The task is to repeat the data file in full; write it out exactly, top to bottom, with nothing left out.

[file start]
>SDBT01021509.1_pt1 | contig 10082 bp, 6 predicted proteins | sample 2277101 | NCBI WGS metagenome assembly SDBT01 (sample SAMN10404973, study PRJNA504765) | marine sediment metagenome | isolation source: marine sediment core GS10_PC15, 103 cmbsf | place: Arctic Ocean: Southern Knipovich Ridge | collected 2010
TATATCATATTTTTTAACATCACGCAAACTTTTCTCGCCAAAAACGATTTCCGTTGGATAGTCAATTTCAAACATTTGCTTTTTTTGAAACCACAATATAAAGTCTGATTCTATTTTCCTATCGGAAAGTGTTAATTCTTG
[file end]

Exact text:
>SDBT01021509.1_pt1 | contig 10082 bp, 6 predicted proteins | sample 2277101 | NCBI WGS metagenome assembly SDBT01 (sample SAMN10404973, study PRJNA504765) | marine sediment metagenome | isolation source: marine sediment core GS10_PC15, 103 cmbsf | place: Arctic Ocean: Southern Knipovich Ridge | collected 2010
TATATCATATTTTTTAACATCACGCAAACTTTTCTCGCCAAAAACGATTTCCGTTGGATAGTCAATTTCAAACATTTGCTTTTTTTGAAACCACAATATAAAGTCTGATTCTATTTTCCTATCGGAAAGTGTTAATTCTTG